not give the same kind of results as in the case N = 1. To solve this problem, we
introduce a stronger notion of derivative, namely, the notion of dierentiability.
We recall that a function T : RN ! R is linear if
T (x + y) = T (x) + T (y)
for all x; y 2 RN and

T (sx) = sT (x)
PN
for all s 2 R and x 2 R . Write x = i=1 xi ei . Then by the linearity of T ,
!
N
N
X
X
T (x) = T
xi e i =
xi T (ei ) :
N

i=1

i=1

Dene b := (T (e1 ) ; : : : ; T (eN )) 2 R . Then the previous calculation shows


that
T (x) = b x
for all x 2 RN :
29

Denition 88 Let E RN , let f : E ! R, and let x0 2 E be an accumulation


point of E. The function f is dierentiable at x0 if there exists a linear function
T : RN ! R (depending on f and x0 ) such that
lim

f (x)

x!x0

f (x0 ) T (x
kx x0 k

x0 )

= 0:

provided the limit exists. The function T , if it exists, is called the dierential of
f at x0 and is denoted df (x0 ) or dfx0 .
Exercise 89 Prove that if N = 1, then f is di erentiable at x0 if and only
there exists the derivative f 0 (x0 ) 2 R.
Remark 90 The previous denition continues to hold if in place of RN one
takes a normed space V , so that f : E ! R where E
V . In this case,
however, we require T : V ! R to be linear and continuous. Note that in RN
every linear function is continuous.
The next theorem shows that dierentiability in dimension N
same role of the derivative in dimension N = 1.

2 plays the

Theorem 91 Let E RN , let f : E ! R, and let x0 2 E be an accumulation


point of E. If f is di erentiable at x0 , then f is continuous at x0 .
Proof. Let T be the dierential of f at x0 . Write T (x) = b x. We have
f (x)

f (x0 ) = f (x)
=

f (x0 )

f (x)

b (x

f (x0 ) b (x
kx x0 k

x0 ) + b (x
x0 )

kx

x0 )

x0 k + b (x

x0 ) :

Hence, by Cauchys inequality for x 2 E, x 6= x0 ,


0

jf (x)
f (x)

f (x0 )j

f (x)

f (x0 ) b (x
kx x0 k

f (x0 ) b (x x0 )
kx x0 k + jb (x
kx x0 k
x0 )
kx x0 k + kbk kx x0 k

x0 )j

! j0j 0 + kbk 0 = 0

as x ! x0 . It follows by the squeeze theorem that f is continuous at x0 .


Monday, February 11, 2013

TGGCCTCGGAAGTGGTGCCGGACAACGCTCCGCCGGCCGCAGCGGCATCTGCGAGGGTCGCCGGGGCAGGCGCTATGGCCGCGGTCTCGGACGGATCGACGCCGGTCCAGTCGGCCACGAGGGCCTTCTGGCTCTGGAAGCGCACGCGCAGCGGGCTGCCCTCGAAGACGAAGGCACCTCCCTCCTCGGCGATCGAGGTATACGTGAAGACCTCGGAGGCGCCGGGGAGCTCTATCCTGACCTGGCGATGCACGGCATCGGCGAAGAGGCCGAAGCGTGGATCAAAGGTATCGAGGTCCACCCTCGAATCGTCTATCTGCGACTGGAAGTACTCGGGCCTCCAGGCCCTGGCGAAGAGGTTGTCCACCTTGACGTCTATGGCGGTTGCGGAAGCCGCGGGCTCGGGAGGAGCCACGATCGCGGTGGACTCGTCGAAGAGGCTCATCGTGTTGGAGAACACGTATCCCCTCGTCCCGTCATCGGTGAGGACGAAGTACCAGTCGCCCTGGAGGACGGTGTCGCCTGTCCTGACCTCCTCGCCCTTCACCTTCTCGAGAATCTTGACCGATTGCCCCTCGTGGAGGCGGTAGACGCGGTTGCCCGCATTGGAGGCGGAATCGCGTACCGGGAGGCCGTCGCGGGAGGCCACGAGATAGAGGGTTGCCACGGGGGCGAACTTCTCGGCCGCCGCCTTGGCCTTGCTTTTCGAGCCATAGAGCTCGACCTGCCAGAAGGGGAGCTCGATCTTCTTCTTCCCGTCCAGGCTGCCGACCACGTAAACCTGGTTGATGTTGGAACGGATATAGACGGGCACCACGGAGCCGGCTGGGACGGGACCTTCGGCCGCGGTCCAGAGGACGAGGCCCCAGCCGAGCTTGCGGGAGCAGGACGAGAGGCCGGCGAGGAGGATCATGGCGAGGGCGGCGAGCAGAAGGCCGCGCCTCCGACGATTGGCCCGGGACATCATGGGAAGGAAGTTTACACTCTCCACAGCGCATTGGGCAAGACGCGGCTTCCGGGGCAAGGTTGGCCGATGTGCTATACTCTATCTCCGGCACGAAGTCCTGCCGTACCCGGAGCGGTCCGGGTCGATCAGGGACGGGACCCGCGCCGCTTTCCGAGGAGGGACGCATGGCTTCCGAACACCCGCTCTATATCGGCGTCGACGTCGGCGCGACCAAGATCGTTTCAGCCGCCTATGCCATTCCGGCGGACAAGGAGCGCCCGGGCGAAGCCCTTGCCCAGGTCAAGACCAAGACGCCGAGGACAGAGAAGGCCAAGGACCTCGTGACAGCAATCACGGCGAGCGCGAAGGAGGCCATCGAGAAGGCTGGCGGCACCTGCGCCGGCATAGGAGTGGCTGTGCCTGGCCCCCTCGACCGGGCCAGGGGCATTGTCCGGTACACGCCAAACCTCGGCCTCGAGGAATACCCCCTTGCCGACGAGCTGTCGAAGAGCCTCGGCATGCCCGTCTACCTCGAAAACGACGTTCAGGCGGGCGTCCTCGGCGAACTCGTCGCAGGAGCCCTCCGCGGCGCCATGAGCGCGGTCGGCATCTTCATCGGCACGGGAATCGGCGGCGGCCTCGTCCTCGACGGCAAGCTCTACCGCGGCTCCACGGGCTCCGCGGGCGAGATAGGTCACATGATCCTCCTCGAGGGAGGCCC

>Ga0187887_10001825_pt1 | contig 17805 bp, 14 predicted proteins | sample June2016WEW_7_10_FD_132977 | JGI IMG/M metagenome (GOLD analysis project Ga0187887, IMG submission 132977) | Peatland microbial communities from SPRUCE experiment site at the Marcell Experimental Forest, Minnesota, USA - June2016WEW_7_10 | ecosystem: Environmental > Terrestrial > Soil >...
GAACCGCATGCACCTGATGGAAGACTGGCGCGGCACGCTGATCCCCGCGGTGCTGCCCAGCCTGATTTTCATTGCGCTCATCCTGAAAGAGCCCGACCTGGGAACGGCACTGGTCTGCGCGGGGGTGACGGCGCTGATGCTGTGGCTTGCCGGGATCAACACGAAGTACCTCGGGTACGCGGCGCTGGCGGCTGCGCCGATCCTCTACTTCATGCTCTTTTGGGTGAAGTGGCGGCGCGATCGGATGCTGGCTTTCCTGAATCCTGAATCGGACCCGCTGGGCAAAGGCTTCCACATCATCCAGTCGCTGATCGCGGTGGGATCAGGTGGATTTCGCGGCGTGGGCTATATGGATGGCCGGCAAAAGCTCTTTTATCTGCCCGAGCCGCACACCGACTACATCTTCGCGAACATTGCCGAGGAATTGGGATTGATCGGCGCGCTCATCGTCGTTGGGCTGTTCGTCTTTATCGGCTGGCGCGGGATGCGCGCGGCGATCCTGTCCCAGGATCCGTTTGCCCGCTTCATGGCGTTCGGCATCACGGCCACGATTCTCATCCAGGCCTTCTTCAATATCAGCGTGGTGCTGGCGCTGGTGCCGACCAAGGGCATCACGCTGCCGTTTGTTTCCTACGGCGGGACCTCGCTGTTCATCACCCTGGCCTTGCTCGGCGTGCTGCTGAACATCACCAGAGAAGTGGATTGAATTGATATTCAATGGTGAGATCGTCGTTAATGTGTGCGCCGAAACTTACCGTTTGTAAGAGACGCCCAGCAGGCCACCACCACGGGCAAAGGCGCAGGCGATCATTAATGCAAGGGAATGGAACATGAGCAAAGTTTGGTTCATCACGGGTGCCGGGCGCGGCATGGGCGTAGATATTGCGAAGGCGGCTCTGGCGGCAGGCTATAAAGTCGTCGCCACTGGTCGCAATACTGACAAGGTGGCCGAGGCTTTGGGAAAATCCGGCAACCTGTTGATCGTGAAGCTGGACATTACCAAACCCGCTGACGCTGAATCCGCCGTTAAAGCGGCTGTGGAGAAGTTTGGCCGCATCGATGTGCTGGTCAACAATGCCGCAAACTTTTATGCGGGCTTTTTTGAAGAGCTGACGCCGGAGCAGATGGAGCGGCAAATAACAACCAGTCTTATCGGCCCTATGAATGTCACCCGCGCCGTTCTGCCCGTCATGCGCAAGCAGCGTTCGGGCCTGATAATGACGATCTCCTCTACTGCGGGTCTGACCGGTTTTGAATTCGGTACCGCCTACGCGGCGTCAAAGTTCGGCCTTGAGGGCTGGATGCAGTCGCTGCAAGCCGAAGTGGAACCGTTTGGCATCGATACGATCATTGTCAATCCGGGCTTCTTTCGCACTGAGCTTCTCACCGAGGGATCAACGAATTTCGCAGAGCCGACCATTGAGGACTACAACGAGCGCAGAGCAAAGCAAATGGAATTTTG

Next we study the relation between directional derivatives and dierentiability. The next theorem gives a formula for the vector b used in the previous
proof and hence determines T . Here we need x0 to be an interior point of E.
Theorem 92 Let E
RN , let f : E ! R be di erentiable at some point
x0 2 E and T be the di erential of f at x0 . Then

30

(i) all the directional derivatives of f at x0 exist and


@f
(x0 ) = T (v) ;
@v
(ii) for every direction v,
N

X @f
@f
(x0 ) =
(x0 ) vi :
@v
@xi
i=1

(6)

Proof. Since x0 is an interior point, there exists B (x0 ; r) E. Let v 2 RN be


a direction and x = x0 + tv. Note that for jtj < r, we have that
kx

x0 k = kx0 + tv

and so x0 + tv 2 B (x0 ; r)
dierentiable at x0 ,

x0 k = ktvk = jtj kvk = jtj 1 < r

E. Moreover, x ! x0 as t ! 0 and so, since f is

f (x0 + tv) f (x0 ) T (x0 + tv


f (x0 ) T (x x0 )
= lim
x!x0
t!0
kx x0 k
kx0 + tv x0 k
f (x0 + tv) f (x0 ) tT (v)
= lim
:
t!0
jtj

0 = lim

Since
lim

jtj
t

f (x)

is bounded by one, it follows that

f (x0 + tv)

t!0

f (x0 )
t

tT (v)

= lim

t!0

jtj f (x0 + tv) f (x0 )


t
jtj

tT (v)

= 0:

But then
0 = lim

t!0

f (x0 + tv)

f (x0 )
t

tT (v)

f (x0 + tv)
t!0
t

= lim

f (x0 )

T (v) ;

@f
(x0 ) = T (v).
which shows that there exists @v
PN
Part (ii) follows from the linearity of T . Indeed, writing v = i=1 vi ei , by
the linearity of T ,
!
N
N
N
X
X
X
@f
@f
(x0 ) = T (v) = T
vi ei =
vi T (ei ) =
(x0 ) vi :
@v
@x
i
i=1
i=1
i=1

Remark 93 If in the previous theorem x0 is not an interior point but for some
direction v 2 RN , the point x0 is an accumulation point of the set E \ L, where
L is the line through x0 in the direction v, then as in the rst part of the proof
@f
(x0 ) and
we can show that there exists the directional derivative @v
@f
(x0 ) = T (v) :
@v
31

x0 )

If all the partial derivatives of f at x0 exist, the vector


@f
@f
(x0 ) ; : : : ;